Politicians on the left were quick to blame greedy corporations for rising prices. “Corporations have figured out they can use inflation as cover to not only pass along their own increased costs to consumers, but also to price gouge to boost their profit margins,” Sen. Elizabeth Warren (D-MA) tweeted last year. President Biden echoed her sentiment shortly after. More recently, Sen. Sherrod Brown (D-OH) condemned “corporate executives who pretend they’re making ‘tough choices’ about prices while reporting record profit increases quarter after quarter and doing more and more stock buybacks.”
Now, the politicians are getting support from some academics.
In a recent National Bureau of Economic Research Working Paper, Guido Lorenzoni and Iván Werning argue “that the most proximate and general cause of inflation is conflict or disagreement.” They continue:
In this view, inflation results from incompatible goals over relative prices, with conflicting economic agents each having only partial or intermittent control over. Due to nominal rigidities, agents occasionally change a subset of prices that are under their control. Whenever they do, they adjust them to influence relative prices in their own desired direction. When coupled with staggered prices this conflict manifests itself in a finite level of inflation: the conflict over relative prices are largely frustrated. Despite a stalemate in relative prices, the changes in prices motivated by this conflict gives rise to general and sustained inflation in all prices.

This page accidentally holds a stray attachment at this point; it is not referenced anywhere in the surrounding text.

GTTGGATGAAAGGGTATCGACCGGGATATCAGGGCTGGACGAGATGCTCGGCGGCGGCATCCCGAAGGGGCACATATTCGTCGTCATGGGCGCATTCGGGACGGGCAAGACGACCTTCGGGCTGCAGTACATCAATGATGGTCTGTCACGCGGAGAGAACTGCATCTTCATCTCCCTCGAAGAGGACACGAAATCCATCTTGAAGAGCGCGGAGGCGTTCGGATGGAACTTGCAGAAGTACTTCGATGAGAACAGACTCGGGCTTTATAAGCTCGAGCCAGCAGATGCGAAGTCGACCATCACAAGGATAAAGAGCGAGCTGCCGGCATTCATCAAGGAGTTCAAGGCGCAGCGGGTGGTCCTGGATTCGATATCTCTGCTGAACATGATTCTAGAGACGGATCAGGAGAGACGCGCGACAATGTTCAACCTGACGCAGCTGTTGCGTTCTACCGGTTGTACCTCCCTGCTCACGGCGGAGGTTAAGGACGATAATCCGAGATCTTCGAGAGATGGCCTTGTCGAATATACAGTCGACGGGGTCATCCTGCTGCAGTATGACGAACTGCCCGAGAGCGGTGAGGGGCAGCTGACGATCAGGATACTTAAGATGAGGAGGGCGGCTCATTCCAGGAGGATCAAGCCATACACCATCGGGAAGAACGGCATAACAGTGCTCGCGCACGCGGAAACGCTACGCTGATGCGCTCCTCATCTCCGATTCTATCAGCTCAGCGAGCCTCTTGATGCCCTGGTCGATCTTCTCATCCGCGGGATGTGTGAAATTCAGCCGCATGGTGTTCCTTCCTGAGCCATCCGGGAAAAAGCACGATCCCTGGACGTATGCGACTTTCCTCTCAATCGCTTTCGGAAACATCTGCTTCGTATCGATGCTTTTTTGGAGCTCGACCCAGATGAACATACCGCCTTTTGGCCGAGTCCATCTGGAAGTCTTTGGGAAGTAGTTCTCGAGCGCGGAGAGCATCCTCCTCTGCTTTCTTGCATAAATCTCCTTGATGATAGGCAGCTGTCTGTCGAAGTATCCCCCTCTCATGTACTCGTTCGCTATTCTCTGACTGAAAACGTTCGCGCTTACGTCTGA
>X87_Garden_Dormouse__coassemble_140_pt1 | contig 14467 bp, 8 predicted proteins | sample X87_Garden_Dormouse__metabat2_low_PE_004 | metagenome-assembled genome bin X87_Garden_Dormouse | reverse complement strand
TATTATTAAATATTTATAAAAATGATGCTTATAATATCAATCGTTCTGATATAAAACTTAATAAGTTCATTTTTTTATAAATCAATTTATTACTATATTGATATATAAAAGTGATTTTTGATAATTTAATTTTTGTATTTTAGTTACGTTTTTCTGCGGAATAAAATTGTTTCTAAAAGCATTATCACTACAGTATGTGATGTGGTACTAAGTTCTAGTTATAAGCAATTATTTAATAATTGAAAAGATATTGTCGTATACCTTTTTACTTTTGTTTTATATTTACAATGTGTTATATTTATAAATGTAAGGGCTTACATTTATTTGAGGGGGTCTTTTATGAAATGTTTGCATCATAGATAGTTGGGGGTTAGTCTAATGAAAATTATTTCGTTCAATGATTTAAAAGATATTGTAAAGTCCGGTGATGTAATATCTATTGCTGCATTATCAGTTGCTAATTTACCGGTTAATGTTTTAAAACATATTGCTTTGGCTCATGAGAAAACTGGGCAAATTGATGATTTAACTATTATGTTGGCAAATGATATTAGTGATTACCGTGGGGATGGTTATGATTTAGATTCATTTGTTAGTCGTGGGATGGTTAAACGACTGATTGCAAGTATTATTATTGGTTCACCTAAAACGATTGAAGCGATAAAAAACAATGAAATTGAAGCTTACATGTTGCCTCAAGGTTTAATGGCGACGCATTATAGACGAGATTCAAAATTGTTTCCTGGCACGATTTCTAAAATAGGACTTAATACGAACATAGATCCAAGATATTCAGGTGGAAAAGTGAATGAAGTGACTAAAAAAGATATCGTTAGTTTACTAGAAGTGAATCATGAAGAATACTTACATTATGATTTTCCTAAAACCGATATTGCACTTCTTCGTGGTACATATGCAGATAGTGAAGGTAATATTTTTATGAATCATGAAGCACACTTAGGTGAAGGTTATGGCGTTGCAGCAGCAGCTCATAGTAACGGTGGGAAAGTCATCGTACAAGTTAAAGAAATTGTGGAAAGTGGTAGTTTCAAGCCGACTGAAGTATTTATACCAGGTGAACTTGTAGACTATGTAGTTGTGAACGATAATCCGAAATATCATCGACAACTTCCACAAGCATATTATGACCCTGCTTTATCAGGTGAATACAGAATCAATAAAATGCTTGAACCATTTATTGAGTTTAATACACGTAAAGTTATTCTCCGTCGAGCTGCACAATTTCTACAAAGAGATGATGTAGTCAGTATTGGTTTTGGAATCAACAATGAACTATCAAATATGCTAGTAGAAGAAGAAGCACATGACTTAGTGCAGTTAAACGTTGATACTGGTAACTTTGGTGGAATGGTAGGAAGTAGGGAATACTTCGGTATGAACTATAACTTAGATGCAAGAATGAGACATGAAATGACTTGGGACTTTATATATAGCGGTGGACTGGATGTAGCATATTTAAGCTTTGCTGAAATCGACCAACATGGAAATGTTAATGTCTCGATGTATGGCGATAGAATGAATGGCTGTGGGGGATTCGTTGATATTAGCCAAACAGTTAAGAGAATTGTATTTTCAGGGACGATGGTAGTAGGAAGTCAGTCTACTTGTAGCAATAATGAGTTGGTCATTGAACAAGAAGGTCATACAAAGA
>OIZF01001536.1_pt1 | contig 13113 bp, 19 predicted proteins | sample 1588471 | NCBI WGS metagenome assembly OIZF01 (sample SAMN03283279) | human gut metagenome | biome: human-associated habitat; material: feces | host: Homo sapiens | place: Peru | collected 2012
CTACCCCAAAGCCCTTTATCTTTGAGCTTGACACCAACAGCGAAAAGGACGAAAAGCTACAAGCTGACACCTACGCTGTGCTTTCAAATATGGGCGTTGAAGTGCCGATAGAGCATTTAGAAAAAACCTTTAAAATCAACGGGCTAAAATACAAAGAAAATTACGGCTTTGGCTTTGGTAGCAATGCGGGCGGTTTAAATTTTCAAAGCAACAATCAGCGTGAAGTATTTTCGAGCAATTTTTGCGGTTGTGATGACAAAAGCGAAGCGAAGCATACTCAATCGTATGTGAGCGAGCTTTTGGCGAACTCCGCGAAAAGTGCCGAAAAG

Greed prompts each party to raise prices whenever they get the chance, so the price level rises over time.
According to Lorenzoni and Werning, “Conflict should be viewed as the proximate cause of inflation, fed by other root causes.” In a new UMass-Amherst Department of Economics Working Paper, Isabella M. Weber and Evan Wasner point to sector-wide cost shocks and supply bottlenecks as a root cause:
We argue that firms with market power typically refrain from lowering prices and raise prices only if they expect other firms to do the same. Besides a formal cartel and norms of price leadership, there can be implicit agreements that coordinate price hikes. Sector-wide cost increases can generate such an implicit agreement: since all firms want to protect their profit margins and know that the other firms pursue the same goal they can increase prices, relying on other firms following suit. If firms deviate from this price hike strategy, the threat of share sell-offs by financial investors can enforce compliance with such implicit agreements. Bottlenecks can create temporary monopoly power which can even render it safe to hike prices not only to protect but to increase profits.